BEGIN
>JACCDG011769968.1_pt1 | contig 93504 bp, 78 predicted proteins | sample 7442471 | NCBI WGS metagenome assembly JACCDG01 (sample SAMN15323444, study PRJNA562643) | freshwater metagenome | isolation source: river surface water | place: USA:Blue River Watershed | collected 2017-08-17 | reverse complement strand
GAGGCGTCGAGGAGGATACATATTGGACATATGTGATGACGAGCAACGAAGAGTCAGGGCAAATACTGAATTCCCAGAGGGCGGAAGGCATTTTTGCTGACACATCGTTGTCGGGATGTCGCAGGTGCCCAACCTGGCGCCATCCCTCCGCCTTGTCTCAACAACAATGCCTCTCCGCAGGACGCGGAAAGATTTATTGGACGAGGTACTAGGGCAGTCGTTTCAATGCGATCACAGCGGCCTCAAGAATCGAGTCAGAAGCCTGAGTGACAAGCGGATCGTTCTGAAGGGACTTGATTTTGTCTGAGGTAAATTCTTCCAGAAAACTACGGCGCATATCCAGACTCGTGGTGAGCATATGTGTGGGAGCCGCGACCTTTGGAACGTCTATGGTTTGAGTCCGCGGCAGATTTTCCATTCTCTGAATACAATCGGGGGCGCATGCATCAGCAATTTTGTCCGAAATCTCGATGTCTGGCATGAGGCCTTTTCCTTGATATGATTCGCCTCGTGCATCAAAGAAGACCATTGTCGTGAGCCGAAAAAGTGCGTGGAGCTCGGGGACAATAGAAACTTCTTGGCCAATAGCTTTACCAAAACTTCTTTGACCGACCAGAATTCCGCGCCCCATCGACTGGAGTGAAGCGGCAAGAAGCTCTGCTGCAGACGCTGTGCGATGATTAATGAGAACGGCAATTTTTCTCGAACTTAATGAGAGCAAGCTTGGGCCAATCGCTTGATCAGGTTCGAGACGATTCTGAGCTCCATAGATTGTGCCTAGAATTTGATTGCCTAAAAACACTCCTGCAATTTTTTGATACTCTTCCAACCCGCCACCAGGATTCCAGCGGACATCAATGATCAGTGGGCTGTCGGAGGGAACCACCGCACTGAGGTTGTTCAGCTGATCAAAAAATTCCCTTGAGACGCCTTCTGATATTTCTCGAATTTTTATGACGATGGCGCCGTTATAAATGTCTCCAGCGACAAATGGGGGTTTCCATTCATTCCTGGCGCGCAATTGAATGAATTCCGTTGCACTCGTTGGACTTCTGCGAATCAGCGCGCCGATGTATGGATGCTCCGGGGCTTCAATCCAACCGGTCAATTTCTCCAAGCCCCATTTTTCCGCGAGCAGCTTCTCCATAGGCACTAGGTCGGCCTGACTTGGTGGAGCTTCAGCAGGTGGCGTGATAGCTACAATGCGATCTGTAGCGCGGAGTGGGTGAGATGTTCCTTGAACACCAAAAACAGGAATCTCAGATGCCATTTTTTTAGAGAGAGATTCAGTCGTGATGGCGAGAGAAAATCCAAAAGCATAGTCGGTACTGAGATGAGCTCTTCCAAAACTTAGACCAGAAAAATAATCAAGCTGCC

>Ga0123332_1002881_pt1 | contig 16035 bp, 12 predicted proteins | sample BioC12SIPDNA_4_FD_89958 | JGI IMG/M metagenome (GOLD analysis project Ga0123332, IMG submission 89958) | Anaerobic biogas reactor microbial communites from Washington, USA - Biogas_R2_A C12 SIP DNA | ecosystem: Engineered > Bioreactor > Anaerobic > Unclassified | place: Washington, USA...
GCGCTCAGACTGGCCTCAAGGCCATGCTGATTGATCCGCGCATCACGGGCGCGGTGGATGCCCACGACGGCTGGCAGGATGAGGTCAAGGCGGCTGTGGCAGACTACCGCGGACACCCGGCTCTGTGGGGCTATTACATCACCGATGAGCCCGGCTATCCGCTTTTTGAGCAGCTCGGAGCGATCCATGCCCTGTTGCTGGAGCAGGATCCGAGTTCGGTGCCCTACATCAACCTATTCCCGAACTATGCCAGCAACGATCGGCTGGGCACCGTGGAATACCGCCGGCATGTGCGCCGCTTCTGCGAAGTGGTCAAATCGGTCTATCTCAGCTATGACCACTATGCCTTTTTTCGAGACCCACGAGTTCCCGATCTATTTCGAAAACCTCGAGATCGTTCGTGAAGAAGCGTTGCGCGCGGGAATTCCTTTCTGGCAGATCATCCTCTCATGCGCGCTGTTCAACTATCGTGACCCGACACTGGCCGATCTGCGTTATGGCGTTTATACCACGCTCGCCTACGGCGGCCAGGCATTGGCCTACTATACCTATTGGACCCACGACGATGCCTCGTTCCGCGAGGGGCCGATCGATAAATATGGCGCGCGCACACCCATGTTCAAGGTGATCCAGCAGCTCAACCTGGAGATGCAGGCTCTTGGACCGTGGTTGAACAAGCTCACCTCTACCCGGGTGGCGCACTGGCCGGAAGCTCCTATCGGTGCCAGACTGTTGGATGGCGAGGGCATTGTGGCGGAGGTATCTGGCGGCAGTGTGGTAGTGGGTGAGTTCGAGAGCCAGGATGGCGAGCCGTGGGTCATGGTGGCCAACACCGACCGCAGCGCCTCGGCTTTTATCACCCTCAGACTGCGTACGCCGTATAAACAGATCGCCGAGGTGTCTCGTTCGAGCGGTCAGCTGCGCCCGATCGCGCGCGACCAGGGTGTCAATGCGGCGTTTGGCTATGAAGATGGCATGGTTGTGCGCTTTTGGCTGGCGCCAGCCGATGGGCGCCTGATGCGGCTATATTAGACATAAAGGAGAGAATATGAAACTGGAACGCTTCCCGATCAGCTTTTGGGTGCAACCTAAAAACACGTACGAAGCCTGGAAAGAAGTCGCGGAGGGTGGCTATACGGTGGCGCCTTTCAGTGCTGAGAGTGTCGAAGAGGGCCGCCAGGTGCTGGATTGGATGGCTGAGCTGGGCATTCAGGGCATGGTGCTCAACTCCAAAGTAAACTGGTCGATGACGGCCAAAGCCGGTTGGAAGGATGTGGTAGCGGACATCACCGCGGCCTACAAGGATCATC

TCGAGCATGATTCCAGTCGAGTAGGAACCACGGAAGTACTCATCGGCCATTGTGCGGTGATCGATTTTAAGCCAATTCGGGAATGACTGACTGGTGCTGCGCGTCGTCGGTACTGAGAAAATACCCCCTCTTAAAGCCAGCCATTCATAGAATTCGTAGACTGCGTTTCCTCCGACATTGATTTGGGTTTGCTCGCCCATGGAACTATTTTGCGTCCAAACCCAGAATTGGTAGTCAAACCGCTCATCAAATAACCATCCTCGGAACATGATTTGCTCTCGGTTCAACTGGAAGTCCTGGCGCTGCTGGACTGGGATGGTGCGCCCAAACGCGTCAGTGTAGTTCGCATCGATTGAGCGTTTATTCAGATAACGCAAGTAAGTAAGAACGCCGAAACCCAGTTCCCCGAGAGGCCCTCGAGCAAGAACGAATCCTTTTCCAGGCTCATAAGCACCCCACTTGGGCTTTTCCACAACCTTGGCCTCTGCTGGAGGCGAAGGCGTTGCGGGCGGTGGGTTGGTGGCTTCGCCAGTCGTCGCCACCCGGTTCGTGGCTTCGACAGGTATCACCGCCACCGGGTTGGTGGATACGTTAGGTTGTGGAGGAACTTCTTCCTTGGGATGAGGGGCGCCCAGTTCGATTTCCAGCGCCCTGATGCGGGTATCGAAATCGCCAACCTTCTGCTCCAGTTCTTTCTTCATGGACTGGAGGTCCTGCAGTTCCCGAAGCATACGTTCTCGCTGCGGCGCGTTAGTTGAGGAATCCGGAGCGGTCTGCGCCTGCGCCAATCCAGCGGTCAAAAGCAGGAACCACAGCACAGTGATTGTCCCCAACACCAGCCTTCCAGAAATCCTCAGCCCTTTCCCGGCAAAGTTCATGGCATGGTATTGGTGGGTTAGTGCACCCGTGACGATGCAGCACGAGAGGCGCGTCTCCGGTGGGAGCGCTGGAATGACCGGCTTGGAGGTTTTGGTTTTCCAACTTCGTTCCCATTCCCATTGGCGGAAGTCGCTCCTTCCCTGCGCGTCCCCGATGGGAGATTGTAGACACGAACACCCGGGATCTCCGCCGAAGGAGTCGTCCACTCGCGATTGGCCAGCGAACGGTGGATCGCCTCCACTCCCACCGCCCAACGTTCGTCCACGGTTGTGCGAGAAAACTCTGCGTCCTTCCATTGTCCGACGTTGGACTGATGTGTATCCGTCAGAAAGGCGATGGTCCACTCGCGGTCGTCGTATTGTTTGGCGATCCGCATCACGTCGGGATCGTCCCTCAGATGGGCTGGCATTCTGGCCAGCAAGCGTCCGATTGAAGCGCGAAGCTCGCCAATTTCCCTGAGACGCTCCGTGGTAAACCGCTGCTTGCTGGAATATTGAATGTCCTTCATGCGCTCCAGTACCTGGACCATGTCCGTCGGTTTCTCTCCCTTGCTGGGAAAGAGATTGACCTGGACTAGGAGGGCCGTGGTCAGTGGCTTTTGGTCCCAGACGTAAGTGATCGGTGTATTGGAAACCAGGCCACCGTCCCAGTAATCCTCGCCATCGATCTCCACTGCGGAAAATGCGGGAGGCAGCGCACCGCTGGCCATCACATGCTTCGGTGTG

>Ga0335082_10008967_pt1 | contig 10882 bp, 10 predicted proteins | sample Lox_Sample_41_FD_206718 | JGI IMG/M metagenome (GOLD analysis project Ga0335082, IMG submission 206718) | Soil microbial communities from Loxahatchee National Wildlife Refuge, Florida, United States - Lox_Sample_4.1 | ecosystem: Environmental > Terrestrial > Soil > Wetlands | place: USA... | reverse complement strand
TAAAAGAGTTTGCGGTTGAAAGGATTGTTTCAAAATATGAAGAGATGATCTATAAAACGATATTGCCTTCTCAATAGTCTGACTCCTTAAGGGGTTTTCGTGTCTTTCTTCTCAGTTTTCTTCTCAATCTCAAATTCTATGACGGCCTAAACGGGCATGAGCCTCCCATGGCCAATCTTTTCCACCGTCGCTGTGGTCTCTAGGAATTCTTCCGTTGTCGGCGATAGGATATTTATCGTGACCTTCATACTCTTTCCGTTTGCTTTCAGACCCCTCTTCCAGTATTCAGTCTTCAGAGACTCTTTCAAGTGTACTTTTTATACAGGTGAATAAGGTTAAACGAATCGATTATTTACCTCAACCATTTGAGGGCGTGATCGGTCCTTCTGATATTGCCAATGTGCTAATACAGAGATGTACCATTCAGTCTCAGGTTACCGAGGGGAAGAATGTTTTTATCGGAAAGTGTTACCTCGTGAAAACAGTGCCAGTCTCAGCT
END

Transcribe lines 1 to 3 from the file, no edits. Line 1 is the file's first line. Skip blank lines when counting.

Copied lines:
>JACCDG011769968.1_pt1 | contig 93504 bp, 78 predicted proteins | sample 7442471 | NCBI WGS metagenome assembly JACCDG01 (sample SAMN15323444, study PRJNA562643) | freshwater metagenome | isolation source: river surface water | place: USA:Blue River Watershed | collected 2017-08-17 | reverse complement strand
GAGGCGTCGAGGAGGATACATATTGGACATATGTGATGACGAGCAACGAAGAGTCAGGGCAAATACTGAATTCCCAGAGGGCGGAAGGCATTTTTGCTGACACATCGTTGTCGGGATGTCGCAGGTGCCCAACCTGGCGCCATCCCTCCGCCTTGTCTCAACAACAATGCCTCTCCGCAGGACGCGGAAAGATTTATTGGACGAGGTACTAGGGCAGTCGTTTCAATGCGATCACAGCGGCCTCAAGAATCGAGTCAGAAGCCTGAGTGACAAGCGGATCGTTCTGAAGGGACTTGATTTTGTCTGAGGTAAATTCTTCCAGAAAACTACGGCGCATATCCAGACTCGTGGTGAGCATATGTGTGGGAGCCGCGACCTTTGGAACGTCTATGGTTTGAGTCCGCGGCAGATTTTCCATTCTCTGAATACAATCGGGGGCGCATGCATCAGCAATTTTGTCCGAAATCTCGATGTCTGGCATGAGGCCTTTTCCTTGATATGATTCGCCTCGTGCATCAAAGAAGACCATTGTCGTGAGCCGAAAAAGTGCGTGGAGCTCGGGGACAATAGAAACTTCTTGGCCAATAGCTTTACCAAAACTTCTTTGACCGACCAGAATTCCGCGCCCCATCGACTGGAGTGAAGCGGCAAGAAGCTCTGCTGCAGACGCTGTGCGATGATTAATGAGAACGGCAATTTTTCTCGAACTTAATGAGAGCAAGCTTGGGCCAATCGCTTGATCAGGTTCGAGACGATTCTGAGCTCCATAGATTGTGCCTAGAATTTGATTGCCTAAAAACACTCCTGCAATTTTTTGATACTCTTCCAACCCGCCACCAGGATTCCAGCGGACATCAATGATCAGTGGGCTGTCGGAGGGAACCACCGCACTGAGGTTGTTCAGCTGATCAAAAAATTCCCTTGAGACGCCTTCTGATATTTCTCGAATTTTTATGACGATGGCGCCGTTATAAATGTCTCCAGCGACAAATGGGGGTTTCCATTCATTCCTGGCGCGCAATTGAATGAATTCCGTTGCACTCGTTGGACTTCTGCGAATCAGCGCGCCGATGTATGGATGCTCCGGGGCTTCAATCCAACCGGTCAATTTCTCCAAGCCCCATTTTTCCGCGAGCAGCTTCTCCATAGGCACTAGGTCGGCCTGACTTGGTGGAGCTTCAGCAGGTGGCGTGATAGCTACAATGCGATCTGTAGCGCGGAGTGGGTGAGATGTTCCTTGAACACCAAAAACAGGAATCTCAGATGCCATTTTTTTAGAGAGAGATTCAGTCGTGATGGCGAGAGAAAATCCAAAAGCATAGTCGGTACTGAGATGAGCTCTTCCAAAACTTAGACCAGAAAAATAATCAAGCTGCC

>Ga0123332_1002881_pt1 | contig 16035 bp, 12 predicted proteins | sample BioC12SIPDNA_4_FD_89958 | JGI IMG/M metagenome (GOLD analysis project Ga0123332, IMG submission 89958) | Anaerobic biogas reactor microbial communites from Washington, USA - Biogas_R2_A C12 SIP DNA | ecosystem: Engineered > Bioreactor > Anaerobic > Unclassified | place: Washington, USA...